This is one those books that you read in a few sittings and decide to skip television and the internet for a few days until you finish it. Sadly, the second novel isn't due for release until March 2011 which means it will probably be 2015 or later before the series concludes. This is just a very satisfying read; Kvothe is a very appealing character who is equal parts brilliant, brave, funny, shy and ultimately is a very convincing, complex character that isn't the typical cutout hero. Fans of George R.R. Martin and Robert Jordan will eat this up and even J.K. Rowling fans who want something more adult will enjoy this as well. Highly recommended.

Book Review - Cryptonomicon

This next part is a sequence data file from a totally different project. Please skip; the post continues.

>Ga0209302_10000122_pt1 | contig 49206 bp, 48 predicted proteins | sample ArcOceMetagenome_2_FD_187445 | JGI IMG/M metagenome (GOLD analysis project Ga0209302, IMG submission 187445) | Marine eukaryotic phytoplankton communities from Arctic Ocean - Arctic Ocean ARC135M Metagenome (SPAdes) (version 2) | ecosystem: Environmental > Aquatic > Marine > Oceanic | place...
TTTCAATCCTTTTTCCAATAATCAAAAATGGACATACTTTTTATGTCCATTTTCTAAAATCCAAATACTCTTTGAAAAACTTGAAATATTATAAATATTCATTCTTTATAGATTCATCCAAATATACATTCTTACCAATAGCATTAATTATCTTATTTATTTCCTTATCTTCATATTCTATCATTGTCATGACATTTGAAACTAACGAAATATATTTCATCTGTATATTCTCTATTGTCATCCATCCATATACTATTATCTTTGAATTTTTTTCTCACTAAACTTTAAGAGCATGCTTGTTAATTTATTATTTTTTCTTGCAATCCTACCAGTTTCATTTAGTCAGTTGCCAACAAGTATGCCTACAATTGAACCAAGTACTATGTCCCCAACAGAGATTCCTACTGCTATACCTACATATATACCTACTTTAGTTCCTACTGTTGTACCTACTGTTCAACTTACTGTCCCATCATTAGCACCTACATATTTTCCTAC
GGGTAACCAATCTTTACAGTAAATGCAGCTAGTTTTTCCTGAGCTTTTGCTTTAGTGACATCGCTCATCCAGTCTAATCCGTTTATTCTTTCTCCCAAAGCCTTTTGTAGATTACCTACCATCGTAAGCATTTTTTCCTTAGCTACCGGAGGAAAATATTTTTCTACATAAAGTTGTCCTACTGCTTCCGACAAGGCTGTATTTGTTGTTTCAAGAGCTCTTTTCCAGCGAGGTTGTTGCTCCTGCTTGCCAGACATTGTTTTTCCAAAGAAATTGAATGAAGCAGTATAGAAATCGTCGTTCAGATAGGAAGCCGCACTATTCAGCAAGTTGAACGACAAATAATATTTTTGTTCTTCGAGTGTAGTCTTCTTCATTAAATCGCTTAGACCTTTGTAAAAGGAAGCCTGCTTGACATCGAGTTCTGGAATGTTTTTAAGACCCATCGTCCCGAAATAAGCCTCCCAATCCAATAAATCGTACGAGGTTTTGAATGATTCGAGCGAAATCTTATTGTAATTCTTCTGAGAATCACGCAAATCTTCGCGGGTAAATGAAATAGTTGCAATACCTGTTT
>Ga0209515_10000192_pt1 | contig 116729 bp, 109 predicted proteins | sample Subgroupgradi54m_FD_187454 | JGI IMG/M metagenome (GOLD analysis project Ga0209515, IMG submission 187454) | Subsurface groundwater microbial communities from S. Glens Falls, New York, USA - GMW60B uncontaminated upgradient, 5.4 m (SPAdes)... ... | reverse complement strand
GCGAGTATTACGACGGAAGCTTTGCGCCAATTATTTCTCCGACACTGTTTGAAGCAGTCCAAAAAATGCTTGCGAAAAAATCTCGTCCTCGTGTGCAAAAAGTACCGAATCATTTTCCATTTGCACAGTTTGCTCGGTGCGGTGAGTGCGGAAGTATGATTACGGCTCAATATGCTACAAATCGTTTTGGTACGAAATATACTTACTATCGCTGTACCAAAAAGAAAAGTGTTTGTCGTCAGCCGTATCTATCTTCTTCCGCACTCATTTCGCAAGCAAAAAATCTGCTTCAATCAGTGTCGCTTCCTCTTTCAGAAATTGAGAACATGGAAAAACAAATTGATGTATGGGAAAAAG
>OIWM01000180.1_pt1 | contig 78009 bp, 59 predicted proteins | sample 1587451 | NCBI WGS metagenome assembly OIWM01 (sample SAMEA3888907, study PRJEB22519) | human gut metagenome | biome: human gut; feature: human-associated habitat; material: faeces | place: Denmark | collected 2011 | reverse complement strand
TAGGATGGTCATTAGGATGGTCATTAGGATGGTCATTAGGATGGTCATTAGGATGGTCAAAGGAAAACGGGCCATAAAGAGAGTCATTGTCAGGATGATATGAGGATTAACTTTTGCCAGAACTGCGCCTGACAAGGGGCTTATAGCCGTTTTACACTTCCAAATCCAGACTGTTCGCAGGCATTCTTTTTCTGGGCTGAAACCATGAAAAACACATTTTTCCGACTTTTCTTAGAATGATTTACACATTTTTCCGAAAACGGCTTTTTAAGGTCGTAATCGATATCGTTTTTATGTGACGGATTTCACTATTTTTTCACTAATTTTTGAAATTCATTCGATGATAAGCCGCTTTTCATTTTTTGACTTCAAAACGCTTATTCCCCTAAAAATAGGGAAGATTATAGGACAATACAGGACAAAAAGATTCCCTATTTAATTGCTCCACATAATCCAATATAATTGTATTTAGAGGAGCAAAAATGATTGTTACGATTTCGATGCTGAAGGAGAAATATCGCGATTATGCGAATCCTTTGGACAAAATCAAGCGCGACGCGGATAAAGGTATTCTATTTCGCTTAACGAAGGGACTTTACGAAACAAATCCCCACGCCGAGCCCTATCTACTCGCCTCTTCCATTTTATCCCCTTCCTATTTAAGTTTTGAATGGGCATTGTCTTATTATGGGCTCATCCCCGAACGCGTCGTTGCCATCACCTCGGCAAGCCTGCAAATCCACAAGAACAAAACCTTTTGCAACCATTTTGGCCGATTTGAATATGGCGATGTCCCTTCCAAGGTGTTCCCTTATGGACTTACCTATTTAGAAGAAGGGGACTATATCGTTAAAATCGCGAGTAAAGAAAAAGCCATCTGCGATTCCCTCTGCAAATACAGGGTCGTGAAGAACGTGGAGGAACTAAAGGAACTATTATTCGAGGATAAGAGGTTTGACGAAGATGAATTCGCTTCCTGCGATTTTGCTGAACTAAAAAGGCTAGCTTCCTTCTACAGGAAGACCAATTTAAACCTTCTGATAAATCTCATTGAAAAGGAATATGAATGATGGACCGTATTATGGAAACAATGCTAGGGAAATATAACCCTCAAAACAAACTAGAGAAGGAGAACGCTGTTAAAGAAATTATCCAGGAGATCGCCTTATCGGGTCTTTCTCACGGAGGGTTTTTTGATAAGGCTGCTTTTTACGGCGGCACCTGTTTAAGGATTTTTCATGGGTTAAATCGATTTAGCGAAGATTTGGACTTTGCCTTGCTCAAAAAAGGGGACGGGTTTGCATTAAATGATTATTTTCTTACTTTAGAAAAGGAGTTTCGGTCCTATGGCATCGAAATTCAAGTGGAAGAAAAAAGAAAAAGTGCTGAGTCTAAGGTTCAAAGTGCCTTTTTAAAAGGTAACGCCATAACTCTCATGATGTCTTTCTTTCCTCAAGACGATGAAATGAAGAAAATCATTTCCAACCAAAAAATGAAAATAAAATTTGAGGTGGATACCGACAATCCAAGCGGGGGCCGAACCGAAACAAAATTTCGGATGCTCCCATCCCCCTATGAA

Cryptonomicon by Neal Stephenson - A B&N browse and pick. The story is a few years old (I think 1999) and jumps back and forth between World War II and the turn of the millenium. It centers around a few main characters in WWII and their descendants, and it's focused on the cryptological (then) and information security (now)business. The cast of characters includes a kind of cryptological savant, a marine grunt, spies, treasure hunters, damsels in distress, lions, tigers, you get the picture. Ok, mostly it's about the spy business from the side of cryptographers (go figure with a title like Cryptonomicon) Stephenson shows quite the touch at handling the science (which he appears to be quite versed in) as well as offering a plausible and interesting plot. He also does a good job of handling multiple plot lines as he jumps back and forth between past & present and between different characters. This is often a risky venture and very few pull it off while maintaining the urgency of the story (George R.R. Martin has very succesfully written his entire Song of Ice and Fire series with this technique). Perhaps best of all, he is very funny in the most geeky sense of the word. Some of the metaphors he uses to describe a painful or exasperating experience are laugh out loud funny. I don't know how much of the technology described is real, but it all sounds convincing when he describes it. I really like his writing and will be reading his other novels when I get time.